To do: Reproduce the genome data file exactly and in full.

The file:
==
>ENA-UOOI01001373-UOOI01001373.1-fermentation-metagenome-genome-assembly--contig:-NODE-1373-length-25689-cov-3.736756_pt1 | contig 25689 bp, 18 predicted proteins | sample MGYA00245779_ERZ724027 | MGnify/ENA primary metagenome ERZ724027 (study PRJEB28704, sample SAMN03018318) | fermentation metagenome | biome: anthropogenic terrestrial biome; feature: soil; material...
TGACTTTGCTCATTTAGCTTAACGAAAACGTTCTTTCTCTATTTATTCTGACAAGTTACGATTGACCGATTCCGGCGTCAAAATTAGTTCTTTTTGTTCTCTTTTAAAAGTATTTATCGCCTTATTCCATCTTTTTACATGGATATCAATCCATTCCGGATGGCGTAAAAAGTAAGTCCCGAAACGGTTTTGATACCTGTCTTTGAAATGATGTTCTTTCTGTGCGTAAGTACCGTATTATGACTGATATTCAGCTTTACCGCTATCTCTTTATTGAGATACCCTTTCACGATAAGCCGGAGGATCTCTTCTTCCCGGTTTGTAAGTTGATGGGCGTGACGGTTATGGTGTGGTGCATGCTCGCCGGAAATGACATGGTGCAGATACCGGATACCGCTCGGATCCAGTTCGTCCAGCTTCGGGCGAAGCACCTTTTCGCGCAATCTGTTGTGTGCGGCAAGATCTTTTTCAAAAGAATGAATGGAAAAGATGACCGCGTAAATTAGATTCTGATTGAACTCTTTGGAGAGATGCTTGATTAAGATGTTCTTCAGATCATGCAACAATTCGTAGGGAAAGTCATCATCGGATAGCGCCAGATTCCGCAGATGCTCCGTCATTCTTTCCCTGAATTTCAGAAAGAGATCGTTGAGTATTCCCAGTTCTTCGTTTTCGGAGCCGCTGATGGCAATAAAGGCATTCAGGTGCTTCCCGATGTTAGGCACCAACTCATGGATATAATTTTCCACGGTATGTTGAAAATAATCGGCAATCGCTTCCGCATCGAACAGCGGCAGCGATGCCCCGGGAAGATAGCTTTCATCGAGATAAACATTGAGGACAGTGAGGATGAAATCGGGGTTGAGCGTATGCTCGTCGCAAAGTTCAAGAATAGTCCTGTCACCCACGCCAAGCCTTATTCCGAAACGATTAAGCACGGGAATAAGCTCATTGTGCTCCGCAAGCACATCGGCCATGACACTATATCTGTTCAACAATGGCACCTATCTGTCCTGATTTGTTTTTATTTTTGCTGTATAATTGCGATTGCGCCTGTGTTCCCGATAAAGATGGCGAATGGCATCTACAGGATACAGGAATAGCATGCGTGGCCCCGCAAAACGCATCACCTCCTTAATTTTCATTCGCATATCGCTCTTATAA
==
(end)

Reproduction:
>ENA-UOOI01001373-UOOI01001373.1-fermentation-metagenome-genome-assembly--contig:-NODE-1373-length-25689-cov-3.736756_pt1 | contig 25689 bp, 18 predicted proteins | sample MGYA00245779_ERZ724027 | MGnify/ENA primary metagenome ERZ724027 (study PRJEB28704, sample SAMN03018318) | fermentation metagenome | biome: anthropogenic terrestrial biome; feature: soil; material...
TGACTTTGCTCATTTAGCTTAACGAAAACGTTCTTTCTCTATTTATTCTGACAAGTTACGATTGACCGATTCCGGCGTCAAAATTAGTTCTTTTTGTTCTCTTTTAAAAGTATTTATCGCCTTATTCCATCTTTTTACATGGATATCAATCCATTCCGGATGGCGTAAAAAGTAAGTCCCGAAACGGTTTTGATACCTGTCTTTGAAATGATGTTCTTTCTGTGCGTAAGTACCGTATTATGACTGATATTCAGCTTTACCGCTATCTCTTTATTGAGATACCCTTTCACGATAAGCCGGAGGATCTCTTCTTCCCGGTTTGTAAGTTGATGGGCGTGACGGTTATGGTGTGGTGCATGCTCGCCGGAAATGACATGGTGCAGATACCGGATACCGCTCGGATCCAGTTCGTCCAGCTTCGGGCGAAGCACCTTTTCGCGCAATCTGTTGTGTGCGGCAAGATCTTTTTCAAAAGAATGAATGGAAAAGATGACCGCGTAAATTAGATTCTGATTGAACTCTTTGGAGAGATGCTTGATTAAGATGTTCTTCAGATCATGCAACAATTCGTAGGGAAAGTCATCATCGGATAGCGCCAGATTCCGCAGATGCTCCGTCATTCTTTCCCTGAATTTCAGAAAGAGATCGTTGAGTATTCCCAGTTCTTCGTTTTCGGAGCCGCTGATGGCAATAAAGGCATTCAGGTGCTTCCCGATGTTAGGCACCAACTCATGGATATAATTTTCCACGGTATGTTGAAAATAATCGGCAATCGCTTCCGCATCGAACAGCGGCAGCGATGCCCCGGGAAGATAGCTTTCATCGAGATAAACATTGAGGACAGTGAGGATGAAATCGGGGTTGAGCGTATGCTCGTCGCAAAGTTCAAGAATAGTCCTGTCACCCACGCCAAGCCTTATTCCGAAACGATTAAGCACGGGAATAAGCTCATTGTGCTCCGCAAGCACATCGGCCATGACACTATATCTGTTCAACAATGGCACCTATCTGTCCTGATTTGTTTTTATTTTTGCTGTATAATTGCGATTGCGCCTGTGTTCCCGATAAAGATGGCGAATGGCATCTACAGGATACAGGAATAGCATGCGTGGCCCCGCAAAACGCATCACCTCCTTAATTTTCATTCGCATATCGCTCTTATAA